March 16, 1991
THOSE RENAISSANCE MEN
RICHARD K. SHULL
Frame by frame, “A Season of Giants” is a visual feast, as though thousands of perfectly balanced paintings had been strung together in one monumental exhibition.
It’s a moving art show with landscapes and portraits, sculptures and scenes of daily life as well as the opulence of the Vatican in late 15th century Italy tumbling from the TV screen.
But the accompanying story will put you to sleep as it moves at glacial speed in covering 16 years of the Renaissance.
When Michelangelo begins pecking away at a boxcar-sized block of marble with mallet and chisel, you get the feeling you’re going to see every chip fall before his David emerges.
That’s the trouble with Italian productions.
“A Season of Giants” will have its first showing on cable’s TNT Sunday and Monday, 8 to 10 p.m., with each part immediately repeated each night from 10 to midnight.
Guiding hand, overall producer and co-writer of this miniseries is Vincenzo Labella, whose previous credits include “Jesus of Nazareth” and “Marco Polo.”
The four-hour film is populated with a first-rate international cast that labors much of the time under the burden of granite dialogue.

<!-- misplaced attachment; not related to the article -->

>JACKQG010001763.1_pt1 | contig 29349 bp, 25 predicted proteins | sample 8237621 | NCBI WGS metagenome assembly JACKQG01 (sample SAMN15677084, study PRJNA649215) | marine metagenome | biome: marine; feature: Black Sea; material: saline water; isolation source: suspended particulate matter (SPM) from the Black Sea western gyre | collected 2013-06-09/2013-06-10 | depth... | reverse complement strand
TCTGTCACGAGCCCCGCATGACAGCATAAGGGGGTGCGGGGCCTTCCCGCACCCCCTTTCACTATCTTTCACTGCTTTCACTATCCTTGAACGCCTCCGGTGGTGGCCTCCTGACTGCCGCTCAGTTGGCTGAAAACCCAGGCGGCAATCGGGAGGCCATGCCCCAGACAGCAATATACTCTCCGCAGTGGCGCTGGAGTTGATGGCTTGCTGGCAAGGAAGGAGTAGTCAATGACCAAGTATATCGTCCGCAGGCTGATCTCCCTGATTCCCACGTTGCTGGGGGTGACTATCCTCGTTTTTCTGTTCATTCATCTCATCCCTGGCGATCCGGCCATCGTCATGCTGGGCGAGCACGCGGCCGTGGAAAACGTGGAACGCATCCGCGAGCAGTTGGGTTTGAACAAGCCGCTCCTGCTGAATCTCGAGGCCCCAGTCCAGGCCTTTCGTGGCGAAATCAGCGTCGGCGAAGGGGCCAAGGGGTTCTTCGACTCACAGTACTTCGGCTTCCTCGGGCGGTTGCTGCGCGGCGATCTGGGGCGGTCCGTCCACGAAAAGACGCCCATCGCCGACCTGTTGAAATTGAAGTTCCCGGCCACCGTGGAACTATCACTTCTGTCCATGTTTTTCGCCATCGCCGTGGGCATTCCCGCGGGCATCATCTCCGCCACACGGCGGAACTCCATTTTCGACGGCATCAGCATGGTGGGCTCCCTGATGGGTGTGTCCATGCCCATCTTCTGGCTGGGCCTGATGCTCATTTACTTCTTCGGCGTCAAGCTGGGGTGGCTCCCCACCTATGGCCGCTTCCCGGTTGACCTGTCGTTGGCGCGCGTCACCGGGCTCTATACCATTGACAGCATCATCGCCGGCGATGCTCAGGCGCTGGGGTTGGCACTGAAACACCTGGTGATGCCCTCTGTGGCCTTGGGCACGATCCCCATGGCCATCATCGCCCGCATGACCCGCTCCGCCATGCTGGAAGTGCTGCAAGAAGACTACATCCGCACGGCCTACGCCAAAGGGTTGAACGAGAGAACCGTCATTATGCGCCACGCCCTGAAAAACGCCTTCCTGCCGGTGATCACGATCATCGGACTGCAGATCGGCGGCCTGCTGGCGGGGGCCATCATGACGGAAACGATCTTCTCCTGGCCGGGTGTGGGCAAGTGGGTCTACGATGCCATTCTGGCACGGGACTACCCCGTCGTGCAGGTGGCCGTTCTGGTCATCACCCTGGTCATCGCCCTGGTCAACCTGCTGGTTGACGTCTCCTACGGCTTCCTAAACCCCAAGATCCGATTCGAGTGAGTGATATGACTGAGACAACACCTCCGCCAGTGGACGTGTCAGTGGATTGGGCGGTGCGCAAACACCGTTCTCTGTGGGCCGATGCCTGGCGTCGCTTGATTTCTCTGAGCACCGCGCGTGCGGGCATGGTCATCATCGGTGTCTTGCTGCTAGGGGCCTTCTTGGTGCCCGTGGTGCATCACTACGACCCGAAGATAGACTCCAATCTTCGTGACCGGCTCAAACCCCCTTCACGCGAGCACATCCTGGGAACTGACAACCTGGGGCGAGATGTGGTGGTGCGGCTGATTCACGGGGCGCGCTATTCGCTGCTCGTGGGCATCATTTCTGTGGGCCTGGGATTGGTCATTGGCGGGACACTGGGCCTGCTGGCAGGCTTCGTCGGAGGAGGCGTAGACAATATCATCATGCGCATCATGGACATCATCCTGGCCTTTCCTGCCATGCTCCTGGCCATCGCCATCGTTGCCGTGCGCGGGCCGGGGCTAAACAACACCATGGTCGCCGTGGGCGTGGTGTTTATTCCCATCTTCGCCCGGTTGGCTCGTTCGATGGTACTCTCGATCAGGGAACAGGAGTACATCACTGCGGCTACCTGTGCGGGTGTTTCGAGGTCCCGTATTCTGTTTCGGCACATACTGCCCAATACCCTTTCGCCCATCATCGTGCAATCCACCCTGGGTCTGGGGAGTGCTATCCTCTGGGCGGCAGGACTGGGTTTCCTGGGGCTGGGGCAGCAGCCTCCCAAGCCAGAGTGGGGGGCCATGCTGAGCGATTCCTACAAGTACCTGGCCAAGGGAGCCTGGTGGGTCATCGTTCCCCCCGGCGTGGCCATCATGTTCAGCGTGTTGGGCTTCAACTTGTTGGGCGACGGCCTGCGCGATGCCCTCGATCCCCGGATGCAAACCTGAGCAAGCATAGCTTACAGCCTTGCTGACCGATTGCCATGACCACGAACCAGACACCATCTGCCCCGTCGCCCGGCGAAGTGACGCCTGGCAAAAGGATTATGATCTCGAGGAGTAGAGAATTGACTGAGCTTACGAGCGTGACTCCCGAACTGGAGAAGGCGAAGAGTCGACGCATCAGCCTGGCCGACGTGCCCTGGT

Mark Frankel stars as the glowering and often anti-social Michelangelo, who is consumed with his own visions.
John Glover has the most fun, portraying Leonardo da Vinci as a flaky genius, at least as interested in devising wings for manned flight as he is in painting the Mona Lisa.
Andrea Prodan bears a striking resemblance to the Raphael of Urbino he portrays.
And if Italian actress Ornella Muti looks familiar, it’s no wonder. She plays Onoria, the muse and mistress of Raphael, and she’s a dead ringer for the model in all those madonnas Raphael painted nearly 500 years ago.
F. Murray Abraham is a prime mover in the story as Pope Julius II, the “the warrior pope,” who waged wars to reclaim territory from the other city-states even as he undertook massive building projects that resulted in St. Peter’s Cathedral and its Sistine Chapel.
Steven Berkoff plays Savonarola, the fanatical Florentine cleric who led a movement against materialism, destroying priceless works of art and literature in what he called his “bonfires of the vanities.”
The story is straight-forward chronology of events, beginning in 1492 with the death of strongman “Lorenzo the Magnificent” di Medici (Ian Holm), patron of 17-year-old Michelangelo, already a sculptor of note.
Women are OK, but Michelangelo would rather caress a sexy block of Carrara marble.
“There is a figure in there, imprisoned in the block. Only a great sculptor will be able to find it, to set it free,” he rhapsodizes as he puts his brand on it.
The action grinds to a close in 1508 with Michelangelo knuckling under to pressure from the pope and reluctantly agreeing to paint the pope’s ceiling in the Sistine Chapel.
If the story gets too stuffy, turn down the sound, but “A Season of Giants” really is worth watching.